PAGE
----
Adrian Daub has some thoughts.
Adrian Daub, “The disruption con: why big tech’s favorite is nonsense,” The Guardian, 24 September2020.
Mr. Daub explains the concept of “disruption” fuels innovation in technology and an impatience with the past and the present.
He explains, “The concept of disruption is a way for companies, the press or simply individuals to think about questions of continuity and discontinuity – what lasts and what doesn’t, what is genuinely new and what is just the next version of something older.” Further, “When we speak of disruption, we are usually thinking about the perils of continuity; we express the sense that continuity works fine until it doesn’t. To some extent, this sense that things staying the same for too long is dangerous and makes us risk falling behind, is characteristic of modernity – not in the sense of a specific time period so much as the condition of being modern, living in a modern age.”
Only what is new or about to become new matters. The past and its priorities and institutions must be overcome to make way for whatever is new, chic, fashionable, and soon to be eclipsed by something newer. Mr. Daub writes, “Disruption tells a story that explains how things that seem as if they will last forever nevertheless come to be short-lived.”
This desire to disrupt and innovate has its origins in Marxism: “This idea made its way from the Communist Manifesto into business jargon by way of the economist Joseph Schumpeter, who, in a 1942 book, coined the phrase “creative destruction”. Although hardly a communist himself, Schumpeter derived the term from Marx and intended it to be descriptive rather than affirmative.” When we think of disruption from within a Marxist framework, it becomes clearer what is meant by the term. Not all innovators are Marxists, of course, and not all innovation is to be rejected.
But the mindset of disruption seems to demand the destruction of existing institutions, products, morals, and ways of life, to be replaced by something new – conceived by young radicals and funded by billionaires who like to feel like they are the movers and shakers of history: “The world is out there, stupid and driven by habits, ready to be disrupted.”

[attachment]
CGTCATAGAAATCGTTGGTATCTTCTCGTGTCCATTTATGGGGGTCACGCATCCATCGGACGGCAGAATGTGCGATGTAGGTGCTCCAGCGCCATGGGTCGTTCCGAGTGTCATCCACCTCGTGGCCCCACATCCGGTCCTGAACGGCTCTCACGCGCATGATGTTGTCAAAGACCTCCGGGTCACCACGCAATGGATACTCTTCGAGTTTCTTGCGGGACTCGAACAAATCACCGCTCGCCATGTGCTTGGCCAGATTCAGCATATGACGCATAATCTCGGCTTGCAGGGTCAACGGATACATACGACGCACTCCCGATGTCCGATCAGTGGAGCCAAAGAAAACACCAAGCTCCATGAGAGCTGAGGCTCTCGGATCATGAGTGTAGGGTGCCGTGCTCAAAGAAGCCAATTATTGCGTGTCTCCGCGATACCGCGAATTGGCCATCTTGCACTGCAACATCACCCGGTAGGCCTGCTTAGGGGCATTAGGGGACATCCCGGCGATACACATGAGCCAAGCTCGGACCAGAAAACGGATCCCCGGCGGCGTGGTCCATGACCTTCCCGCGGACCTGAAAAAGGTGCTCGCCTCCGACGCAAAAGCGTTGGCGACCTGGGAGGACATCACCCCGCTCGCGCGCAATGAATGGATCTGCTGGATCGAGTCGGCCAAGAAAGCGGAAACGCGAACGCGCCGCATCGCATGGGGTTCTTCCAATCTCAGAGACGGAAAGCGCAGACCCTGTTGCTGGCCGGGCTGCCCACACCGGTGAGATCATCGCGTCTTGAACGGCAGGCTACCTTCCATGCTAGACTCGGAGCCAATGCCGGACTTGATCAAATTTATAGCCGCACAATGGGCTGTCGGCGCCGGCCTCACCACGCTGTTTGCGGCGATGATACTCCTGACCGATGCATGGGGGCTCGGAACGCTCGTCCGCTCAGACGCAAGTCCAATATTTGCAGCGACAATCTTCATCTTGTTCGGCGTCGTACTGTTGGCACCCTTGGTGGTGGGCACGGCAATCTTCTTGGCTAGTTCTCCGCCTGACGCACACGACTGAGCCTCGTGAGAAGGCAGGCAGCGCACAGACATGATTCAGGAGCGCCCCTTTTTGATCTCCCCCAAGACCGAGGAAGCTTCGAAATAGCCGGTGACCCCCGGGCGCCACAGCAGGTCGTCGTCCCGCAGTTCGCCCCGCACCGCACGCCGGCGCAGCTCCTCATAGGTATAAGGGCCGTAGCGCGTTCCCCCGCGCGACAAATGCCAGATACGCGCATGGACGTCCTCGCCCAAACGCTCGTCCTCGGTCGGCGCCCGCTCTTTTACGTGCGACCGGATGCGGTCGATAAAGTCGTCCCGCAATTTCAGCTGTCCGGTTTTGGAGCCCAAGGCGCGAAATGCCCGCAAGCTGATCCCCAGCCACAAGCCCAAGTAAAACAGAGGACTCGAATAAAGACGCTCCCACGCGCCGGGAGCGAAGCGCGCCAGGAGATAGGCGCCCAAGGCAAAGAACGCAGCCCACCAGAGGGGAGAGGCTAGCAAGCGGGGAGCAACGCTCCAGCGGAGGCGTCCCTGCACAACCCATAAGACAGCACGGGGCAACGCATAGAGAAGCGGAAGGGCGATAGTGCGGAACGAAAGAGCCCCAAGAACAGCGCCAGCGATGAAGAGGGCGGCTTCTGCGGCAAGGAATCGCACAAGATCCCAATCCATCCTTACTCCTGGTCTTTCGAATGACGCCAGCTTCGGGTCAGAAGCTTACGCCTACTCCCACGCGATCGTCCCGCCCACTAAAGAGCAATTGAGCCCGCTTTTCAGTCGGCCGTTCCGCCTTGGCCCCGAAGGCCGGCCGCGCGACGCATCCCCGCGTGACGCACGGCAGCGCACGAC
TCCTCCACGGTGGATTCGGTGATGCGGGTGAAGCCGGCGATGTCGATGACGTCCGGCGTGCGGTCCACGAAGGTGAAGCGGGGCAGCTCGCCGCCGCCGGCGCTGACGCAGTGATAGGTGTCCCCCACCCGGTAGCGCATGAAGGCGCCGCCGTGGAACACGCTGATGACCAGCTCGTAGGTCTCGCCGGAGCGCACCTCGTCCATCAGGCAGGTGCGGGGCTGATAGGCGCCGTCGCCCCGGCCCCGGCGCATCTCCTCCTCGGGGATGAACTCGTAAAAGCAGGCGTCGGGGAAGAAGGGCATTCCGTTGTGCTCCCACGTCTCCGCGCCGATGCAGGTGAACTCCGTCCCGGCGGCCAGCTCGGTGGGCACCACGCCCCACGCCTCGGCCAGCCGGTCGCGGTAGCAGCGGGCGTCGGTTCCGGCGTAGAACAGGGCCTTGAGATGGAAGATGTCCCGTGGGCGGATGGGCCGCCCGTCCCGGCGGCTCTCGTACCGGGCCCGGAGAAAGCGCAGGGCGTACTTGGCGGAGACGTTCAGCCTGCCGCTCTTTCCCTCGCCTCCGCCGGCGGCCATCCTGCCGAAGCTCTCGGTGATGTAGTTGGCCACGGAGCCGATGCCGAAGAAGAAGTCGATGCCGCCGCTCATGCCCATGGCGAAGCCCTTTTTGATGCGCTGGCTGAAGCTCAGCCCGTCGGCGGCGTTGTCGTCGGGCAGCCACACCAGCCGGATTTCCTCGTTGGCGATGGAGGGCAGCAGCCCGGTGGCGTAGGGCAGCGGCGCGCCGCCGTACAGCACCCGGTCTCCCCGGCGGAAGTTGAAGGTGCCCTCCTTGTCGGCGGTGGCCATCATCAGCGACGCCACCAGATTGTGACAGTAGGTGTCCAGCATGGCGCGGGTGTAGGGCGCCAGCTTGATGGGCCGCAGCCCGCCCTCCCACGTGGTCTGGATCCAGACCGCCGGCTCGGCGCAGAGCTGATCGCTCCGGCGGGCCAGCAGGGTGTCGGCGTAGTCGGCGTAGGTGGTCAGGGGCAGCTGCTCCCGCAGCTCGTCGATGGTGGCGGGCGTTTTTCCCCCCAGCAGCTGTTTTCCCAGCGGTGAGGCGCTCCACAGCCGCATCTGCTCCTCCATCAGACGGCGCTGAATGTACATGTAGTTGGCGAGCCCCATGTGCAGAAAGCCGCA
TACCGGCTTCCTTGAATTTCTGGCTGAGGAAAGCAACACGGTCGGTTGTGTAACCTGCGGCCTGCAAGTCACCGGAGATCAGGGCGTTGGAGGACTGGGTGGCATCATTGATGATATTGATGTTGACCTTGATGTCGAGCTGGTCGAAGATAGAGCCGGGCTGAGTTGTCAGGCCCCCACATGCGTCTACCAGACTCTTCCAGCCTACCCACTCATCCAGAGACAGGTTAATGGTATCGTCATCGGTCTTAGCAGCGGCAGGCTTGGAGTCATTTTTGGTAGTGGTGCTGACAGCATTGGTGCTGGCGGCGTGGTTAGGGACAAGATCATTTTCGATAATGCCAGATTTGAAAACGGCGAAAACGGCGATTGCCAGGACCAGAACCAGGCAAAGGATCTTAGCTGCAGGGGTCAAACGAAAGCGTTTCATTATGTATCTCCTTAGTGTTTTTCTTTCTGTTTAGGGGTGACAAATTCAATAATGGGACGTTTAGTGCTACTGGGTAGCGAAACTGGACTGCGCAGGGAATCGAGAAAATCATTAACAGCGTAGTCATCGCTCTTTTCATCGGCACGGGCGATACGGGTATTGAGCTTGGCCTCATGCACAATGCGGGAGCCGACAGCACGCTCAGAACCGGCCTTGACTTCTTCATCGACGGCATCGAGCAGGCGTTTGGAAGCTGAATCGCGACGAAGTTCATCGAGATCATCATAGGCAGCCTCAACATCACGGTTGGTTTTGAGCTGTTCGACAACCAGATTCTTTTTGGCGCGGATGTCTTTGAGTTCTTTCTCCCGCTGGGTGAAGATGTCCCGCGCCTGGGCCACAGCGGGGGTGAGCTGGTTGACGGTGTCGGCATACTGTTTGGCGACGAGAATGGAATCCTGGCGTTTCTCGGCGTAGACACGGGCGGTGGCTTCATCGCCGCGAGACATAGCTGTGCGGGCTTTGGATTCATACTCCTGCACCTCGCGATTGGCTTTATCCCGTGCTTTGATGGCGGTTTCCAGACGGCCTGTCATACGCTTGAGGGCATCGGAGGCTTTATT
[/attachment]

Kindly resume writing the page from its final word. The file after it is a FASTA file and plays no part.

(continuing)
Disruptors want to change the world, and to make way for their ideas and products, they must destroy the status quo: “For the ultimate upshot of the disruptor’s super-historical impulse is the expectation that, rather than your idea conforming to the world in some manner, the world ought to accommodate the sheer genius of your idea.”
Mr. Daub concludes by observing, “tech hasn’t so much changed the rules as it has captured the norms by which the field is governed. And ultimately, ‘disruption’ probably refers to this disruption of our judg-ments and categories as well. But only the disruptor has this privilege. Anytime the disruptees suggest that they might like to have the world adjusted to ensure their survival, they’re told that this is a sign of their weakness and resistance to change.”
Like most issues and worldviews, one can readily appreciate the positive aspects of the disruption worldview. Jesus was a great disruptor, and all His followers should be as well. But the disruption Jesus offers brings not mere personal aggrandizement, notoriety, or advancement, but a Kingdom brimming with righteousness, peace, and joy in the Spirit, and which brings with it institutions, values, and morality which are intended to be permanent fixtures in human life.
Christians don’t need to shun or fear the idea of disruption, merely to keep one eye on the disruptors and the other firmly fixed on Jesus.